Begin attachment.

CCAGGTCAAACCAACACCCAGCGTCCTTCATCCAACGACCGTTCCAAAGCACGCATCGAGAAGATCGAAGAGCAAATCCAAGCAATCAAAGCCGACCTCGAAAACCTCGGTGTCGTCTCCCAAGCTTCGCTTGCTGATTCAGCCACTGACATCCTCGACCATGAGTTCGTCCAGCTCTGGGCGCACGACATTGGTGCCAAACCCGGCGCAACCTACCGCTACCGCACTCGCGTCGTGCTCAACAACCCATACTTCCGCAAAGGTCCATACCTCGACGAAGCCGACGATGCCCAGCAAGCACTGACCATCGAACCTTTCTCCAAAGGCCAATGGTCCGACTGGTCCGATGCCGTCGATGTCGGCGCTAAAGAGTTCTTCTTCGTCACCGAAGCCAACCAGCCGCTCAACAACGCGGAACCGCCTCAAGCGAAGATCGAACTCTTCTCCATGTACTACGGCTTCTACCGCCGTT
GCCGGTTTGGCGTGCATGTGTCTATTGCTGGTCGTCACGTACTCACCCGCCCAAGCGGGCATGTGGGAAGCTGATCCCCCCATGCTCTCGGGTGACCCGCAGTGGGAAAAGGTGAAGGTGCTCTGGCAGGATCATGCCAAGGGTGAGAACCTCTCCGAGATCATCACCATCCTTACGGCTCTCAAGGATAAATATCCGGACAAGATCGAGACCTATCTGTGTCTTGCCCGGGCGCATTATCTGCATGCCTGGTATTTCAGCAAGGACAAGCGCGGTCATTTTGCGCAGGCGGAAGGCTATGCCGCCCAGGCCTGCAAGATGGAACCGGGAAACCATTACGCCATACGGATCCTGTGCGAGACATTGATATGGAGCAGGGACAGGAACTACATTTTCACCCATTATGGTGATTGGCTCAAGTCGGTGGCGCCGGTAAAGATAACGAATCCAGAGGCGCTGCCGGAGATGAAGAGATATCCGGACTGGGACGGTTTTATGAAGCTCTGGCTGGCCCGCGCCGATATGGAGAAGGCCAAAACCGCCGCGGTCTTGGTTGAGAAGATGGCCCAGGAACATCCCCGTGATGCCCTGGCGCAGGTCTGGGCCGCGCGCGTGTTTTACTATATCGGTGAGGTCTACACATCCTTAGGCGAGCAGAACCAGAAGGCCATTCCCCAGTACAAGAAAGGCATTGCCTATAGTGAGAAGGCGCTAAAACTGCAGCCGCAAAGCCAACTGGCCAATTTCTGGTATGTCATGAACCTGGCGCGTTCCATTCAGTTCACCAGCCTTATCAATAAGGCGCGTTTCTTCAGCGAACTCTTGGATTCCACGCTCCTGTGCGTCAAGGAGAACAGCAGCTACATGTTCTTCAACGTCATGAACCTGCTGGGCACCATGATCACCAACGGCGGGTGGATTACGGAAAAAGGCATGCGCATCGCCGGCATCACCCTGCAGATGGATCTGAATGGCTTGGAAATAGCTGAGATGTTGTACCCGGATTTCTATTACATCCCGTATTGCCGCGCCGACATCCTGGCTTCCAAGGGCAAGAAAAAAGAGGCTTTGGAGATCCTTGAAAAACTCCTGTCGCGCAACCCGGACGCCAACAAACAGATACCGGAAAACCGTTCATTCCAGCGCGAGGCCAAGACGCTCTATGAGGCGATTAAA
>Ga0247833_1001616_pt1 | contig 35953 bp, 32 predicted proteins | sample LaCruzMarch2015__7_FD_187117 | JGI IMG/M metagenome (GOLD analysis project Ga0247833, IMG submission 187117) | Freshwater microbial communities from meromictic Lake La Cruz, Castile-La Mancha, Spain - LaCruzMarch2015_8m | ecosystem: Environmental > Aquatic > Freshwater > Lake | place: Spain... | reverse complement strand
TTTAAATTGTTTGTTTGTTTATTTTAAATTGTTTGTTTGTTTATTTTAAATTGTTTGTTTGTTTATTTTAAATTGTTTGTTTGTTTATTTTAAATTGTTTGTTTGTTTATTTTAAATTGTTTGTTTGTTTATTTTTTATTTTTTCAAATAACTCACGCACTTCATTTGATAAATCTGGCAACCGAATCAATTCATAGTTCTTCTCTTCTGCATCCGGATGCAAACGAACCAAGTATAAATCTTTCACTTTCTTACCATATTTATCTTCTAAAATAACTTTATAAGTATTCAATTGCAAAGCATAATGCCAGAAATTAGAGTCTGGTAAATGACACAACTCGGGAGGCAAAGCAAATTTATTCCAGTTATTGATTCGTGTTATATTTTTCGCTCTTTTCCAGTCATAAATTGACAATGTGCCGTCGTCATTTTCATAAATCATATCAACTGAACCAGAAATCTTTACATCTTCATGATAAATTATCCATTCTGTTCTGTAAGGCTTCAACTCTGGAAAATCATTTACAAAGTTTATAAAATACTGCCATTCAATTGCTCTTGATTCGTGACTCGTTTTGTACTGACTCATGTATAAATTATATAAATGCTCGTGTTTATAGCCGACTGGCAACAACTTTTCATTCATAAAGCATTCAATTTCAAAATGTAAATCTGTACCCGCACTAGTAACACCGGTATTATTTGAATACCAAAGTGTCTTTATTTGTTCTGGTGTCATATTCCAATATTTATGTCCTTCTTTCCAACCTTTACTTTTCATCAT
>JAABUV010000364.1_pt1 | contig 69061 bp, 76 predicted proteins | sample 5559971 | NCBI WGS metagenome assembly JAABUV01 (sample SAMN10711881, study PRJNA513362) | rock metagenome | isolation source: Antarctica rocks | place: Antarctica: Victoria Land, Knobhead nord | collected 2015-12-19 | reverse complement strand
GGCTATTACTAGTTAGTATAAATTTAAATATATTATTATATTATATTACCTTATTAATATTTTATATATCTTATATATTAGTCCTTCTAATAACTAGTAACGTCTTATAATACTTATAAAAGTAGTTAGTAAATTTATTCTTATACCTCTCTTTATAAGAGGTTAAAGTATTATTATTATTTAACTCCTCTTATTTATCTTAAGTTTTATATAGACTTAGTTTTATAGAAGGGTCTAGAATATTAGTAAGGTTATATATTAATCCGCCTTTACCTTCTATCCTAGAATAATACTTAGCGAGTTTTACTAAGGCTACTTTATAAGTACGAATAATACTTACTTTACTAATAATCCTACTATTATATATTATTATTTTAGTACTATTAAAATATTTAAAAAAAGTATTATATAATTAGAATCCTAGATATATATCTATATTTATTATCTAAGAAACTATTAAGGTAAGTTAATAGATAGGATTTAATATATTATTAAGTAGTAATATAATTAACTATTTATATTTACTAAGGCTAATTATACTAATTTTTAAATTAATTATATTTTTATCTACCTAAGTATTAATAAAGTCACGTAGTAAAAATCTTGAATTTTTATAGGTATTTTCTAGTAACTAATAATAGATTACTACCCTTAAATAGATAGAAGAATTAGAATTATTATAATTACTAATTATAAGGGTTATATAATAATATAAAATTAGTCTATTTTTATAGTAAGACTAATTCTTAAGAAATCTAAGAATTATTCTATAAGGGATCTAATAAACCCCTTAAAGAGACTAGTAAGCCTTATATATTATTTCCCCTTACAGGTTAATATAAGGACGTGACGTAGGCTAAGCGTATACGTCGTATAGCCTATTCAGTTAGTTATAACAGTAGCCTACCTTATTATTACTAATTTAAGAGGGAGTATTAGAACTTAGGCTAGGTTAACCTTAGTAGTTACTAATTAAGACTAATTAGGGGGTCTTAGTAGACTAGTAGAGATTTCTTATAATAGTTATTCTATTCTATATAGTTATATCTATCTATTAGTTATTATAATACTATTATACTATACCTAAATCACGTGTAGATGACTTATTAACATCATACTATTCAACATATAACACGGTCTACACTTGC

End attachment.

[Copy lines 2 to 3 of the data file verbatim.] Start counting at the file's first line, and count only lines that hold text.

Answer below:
GCCGGTTTGGCGTGCATGTGTCTATTGCTGGTCGTCACGTACTCACCCGCCCAAGCGGGCATGTGGGAAGCTGATCCCCCCATGCTCTCGGGTGACCCGCAGTGGGAAAAGGTGAAGGTGCTCTGGCAGGATCATGCCAAGGGTGAGAACCTCTCCGAGATCATCACCATCCTTACGGCTCTCAAGGATAAATATCCGGACAAGATCGAGACCTATCTGTGTCTTGCCCGGGCGCATTATCTGCATGCCTGGTATTTCAGCAAGGACAAGCGCGGTCATTTTGCGCAGGCGGAAGGCTATGCCGCCCAGGCCTGCAAGATGGAACCGGGAAACCATTACGCCATACGGATCCTGTGCGAGACATTGATATGGAGCAGGGACAGGAACTACATTTTCACCCATTATGGTGATTGGCTCAAGTCGGTGGCGCCGGTAAAGATAACGAATCCAGAGGCGCTGCCGGAGATGAAGAGATATCCGGACTGGGACGGTTTTATGAAGCTCTGGCTGGCCCGCGCCGATATGGAGAAGGCCAAAACCGCCGCGGTCTTGGTTGAGAAGATGGCCCAGGAACATCCCCGTGATGCCCTGGCGCAGGTCTGGGCCGCGCGCGTGTTTTACTATATCGGTGAGGTCTACACATCCTTAGGCGAGCAGAACCAGAAGGCCATTCCCCAGTACAAGAAAGGCATTGCCTATAGTGAGAAGGCGCTAAAACTGCAGCCGCAAAGCCAACTGGCCAATTTCTGGTATGTCATGAACCTGGCGCGTTCCATTCAGTTCACCAGCCTTATCAATAAGGCGCGTTTCTTCAGCGAACTCTTGGATTCCACGCTCCTGTGCGTCAAGGAGAACAGCAGCTACATGTTCTTCAACGTCATGAACCTGCTGGGCACCATGATCACCAACGGCGGGTGGATTACGGAAAAAGGCATGCGCATCGCCGGCATCACCCTGCAGATGGATCTGAATGGCTTGGAAATAGCTGAGATGTTGTACCCGGATTTCTATTACATCCCGTATTGCCGCGCCGACATCCTGGCTTCCAAGGGCAAGAAAAAAGAGGCTTTGGAGATCCTTGAAAAACTCCTGTCGCGCAACCCGGACGCCAACAAACAGATACCGGAAAACCGTTCATTCCAGCGCGAGGCCAAGACGCTCTATGAGGCGATTAAA
>Ga0247833_1001616_pt1 | contig 35953 bp, 32 predicted proteins | sample LaCruzMarch2015__7_FD_187117 | JGI IMG/M metagenome (GOLD analysis project Ga0247833, IMG submission 187117) | Freshwater microbial communities from meromictic Lake La Cruz, Castile-La Mancha, Spain - LaCruzMarch2015_8m | ecosystem: Environmental > Aquatic > Freshwater > Lake | place: Spain... | reverse complement strand